Actually, there is no identified narrator in this story, so it would not be possible to describe one. A story with an identified narrator is written in the first-person point of view; a narrator tells the story as he or she observed or experienced it from a personal point of view. Sometimes the narrator has a name, sometimes not, but the narrator will have an identity, and his or her identity will influence how the story was experienced and then related.
"An Occurrence at Owl Creek Bridge" is written in the third-person point of view. The voice telling the story is not a character with an identity; it is the creative voice of the author telling the story. Sometimes a third-person point of view is limited; the author will limit the details of the story to include only what an observer at the scene would see or hear. Sometimes a third-person point of view is omniscient; the author acts as "all-seeing," and includes not only what could be seen and heard, but also what one or more of the characters is thinking and feeling.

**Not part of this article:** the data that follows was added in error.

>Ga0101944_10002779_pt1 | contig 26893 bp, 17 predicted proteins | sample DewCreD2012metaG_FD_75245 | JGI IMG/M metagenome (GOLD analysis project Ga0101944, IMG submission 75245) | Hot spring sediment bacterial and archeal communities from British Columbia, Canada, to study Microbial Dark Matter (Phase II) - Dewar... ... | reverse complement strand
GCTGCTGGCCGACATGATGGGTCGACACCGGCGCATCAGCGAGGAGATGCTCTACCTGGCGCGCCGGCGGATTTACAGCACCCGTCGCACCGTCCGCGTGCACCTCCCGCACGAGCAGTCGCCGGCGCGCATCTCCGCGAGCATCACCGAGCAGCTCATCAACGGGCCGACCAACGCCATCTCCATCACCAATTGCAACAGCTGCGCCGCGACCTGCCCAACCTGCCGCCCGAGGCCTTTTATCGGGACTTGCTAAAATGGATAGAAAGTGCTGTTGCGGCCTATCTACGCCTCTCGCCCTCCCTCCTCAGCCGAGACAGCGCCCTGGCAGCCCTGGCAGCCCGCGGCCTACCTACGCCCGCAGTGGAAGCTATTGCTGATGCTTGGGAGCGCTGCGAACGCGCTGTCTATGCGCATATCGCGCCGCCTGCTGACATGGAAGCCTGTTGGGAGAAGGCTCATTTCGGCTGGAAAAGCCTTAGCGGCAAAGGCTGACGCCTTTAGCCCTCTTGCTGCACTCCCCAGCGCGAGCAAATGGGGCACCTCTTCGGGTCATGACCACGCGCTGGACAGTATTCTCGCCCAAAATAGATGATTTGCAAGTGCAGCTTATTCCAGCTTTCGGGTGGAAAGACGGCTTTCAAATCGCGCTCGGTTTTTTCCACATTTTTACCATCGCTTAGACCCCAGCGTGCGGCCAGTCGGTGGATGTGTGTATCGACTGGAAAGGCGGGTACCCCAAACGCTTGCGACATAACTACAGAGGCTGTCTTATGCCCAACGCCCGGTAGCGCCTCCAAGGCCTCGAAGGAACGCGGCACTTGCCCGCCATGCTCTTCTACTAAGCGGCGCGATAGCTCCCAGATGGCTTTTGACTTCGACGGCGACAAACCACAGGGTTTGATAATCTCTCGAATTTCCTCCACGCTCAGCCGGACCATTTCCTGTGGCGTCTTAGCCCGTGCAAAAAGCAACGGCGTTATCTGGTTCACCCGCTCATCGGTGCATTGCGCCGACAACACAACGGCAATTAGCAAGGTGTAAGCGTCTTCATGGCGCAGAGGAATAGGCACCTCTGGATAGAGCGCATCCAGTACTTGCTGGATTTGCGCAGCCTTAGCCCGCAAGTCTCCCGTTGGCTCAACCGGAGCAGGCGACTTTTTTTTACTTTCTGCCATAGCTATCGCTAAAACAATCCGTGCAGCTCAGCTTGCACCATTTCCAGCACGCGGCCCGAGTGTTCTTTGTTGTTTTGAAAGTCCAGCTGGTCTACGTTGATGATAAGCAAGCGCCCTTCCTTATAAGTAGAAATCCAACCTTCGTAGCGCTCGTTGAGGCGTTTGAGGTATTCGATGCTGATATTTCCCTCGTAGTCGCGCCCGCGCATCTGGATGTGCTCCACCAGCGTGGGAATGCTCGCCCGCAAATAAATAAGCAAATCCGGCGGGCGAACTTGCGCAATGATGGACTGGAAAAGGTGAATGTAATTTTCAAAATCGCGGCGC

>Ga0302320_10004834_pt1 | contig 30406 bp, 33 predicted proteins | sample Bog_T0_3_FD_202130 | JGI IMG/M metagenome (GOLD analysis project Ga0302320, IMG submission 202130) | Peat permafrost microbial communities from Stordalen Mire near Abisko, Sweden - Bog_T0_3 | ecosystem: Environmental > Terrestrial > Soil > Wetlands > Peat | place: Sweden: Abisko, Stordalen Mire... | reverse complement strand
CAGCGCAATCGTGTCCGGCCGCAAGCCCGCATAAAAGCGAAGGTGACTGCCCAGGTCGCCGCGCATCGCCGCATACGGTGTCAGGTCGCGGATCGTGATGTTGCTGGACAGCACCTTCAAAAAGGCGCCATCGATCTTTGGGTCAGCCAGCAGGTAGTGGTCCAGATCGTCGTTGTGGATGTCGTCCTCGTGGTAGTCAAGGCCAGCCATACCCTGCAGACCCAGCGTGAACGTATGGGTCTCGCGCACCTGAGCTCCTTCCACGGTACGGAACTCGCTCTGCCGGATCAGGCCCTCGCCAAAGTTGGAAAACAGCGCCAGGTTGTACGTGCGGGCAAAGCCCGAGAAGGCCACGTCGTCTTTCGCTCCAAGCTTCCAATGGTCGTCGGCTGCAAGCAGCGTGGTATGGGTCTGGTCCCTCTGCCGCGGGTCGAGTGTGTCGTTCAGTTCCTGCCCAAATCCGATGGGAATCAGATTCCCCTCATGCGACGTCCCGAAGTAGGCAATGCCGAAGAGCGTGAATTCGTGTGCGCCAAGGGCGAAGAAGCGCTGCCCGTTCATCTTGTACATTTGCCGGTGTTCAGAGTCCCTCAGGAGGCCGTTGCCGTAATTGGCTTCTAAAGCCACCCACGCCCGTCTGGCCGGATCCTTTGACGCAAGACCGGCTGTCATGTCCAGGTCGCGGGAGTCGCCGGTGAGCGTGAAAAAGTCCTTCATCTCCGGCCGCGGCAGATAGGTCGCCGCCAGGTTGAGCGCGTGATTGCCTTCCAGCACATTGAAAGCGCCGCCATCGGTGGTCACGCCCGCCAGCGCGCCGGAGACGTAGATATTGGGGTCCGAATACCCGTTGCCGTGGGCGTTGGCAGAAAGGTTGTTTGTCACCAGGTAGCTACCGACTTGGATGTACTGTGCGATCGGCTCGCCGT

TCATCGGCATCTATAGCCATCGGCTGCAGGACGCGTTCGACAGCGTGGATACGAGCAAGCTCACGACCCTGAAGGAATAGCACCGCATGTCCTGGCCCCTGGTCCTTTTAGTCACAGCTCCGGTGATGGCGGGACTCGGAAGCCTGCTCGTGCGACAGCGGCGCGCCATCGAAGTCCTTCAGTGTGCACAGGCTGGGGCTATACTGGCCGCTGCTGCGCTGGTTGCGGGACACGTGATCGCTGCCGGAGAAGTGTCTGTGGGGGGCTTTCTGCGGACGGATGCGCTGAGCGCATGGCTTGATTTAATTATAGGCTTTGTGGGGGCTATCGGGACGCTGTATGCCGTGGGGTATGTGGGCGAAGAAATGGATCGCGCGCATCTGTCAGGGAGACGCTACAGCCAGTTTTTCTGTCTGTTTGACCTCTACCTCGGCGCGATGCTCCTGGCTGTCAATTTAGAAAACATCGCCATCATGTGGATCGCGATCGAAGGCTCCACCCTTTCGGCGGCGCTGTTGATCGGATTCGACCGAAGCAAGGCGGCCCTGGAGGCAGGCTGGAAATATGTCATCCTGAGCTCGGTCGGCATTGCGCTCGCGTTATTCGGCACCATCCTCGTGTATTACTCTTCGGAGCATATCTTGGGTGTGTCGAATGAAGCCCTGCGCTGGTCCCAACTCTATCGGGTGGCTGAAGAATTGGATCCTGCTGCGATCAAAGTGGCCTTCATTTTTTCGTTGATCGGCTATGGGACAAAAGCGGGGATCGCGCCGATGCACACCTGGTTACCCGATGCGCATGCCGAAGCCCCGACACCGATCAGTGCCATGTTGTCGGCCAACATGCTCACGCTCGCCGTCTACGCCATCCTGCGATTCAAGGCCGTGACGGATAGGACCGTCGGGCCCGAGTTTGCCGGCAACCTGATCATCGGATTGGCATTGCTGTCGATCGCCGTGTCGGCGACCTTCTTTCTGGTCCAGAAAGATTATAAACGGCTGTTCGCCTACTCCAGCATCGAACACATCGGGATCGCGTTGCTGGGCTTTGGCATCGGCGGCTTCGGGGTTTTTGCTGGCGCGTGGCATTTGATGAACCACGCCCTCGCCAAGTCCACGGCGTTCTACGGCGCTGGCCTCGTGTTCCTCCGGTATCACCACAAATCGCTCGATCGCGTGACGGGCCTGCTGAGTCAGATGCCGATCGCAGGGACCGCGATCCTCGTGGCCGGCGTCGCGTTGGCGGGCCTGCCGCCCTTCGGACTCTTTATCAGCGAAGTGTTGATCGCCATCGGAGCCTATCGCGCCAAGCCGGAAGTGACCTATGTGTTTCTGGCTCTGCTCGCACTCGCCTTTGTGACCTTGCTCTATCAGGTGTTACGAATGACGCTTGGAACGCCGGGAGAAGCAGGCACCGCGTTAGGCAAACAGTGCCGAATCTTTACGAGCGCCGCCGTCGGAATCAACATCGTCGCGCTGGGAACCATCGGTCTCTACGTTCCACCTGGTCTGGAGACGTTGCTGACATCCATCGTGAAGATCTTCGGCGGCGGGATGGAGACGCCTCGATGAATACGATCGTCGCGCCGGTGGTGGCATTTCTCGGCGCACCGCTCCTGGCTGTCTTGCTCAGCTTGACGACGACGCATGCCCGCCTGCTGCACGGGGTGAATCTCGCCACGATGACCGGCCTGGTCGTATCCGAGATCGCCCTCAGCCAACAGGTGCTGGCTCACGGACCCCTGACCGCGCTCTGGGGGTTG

In "An Occurrence at Owl Creek Bridge," Bierce writes from both the limited and the omniscient third-person point of view, moving from one to the other in different parts of the story. For instance, most of part III of the story is written in the third-person omniscient point of view as Bierce takes the reader into Peyton's mind, but the conclusion of the story returns to the third-person limited point of view.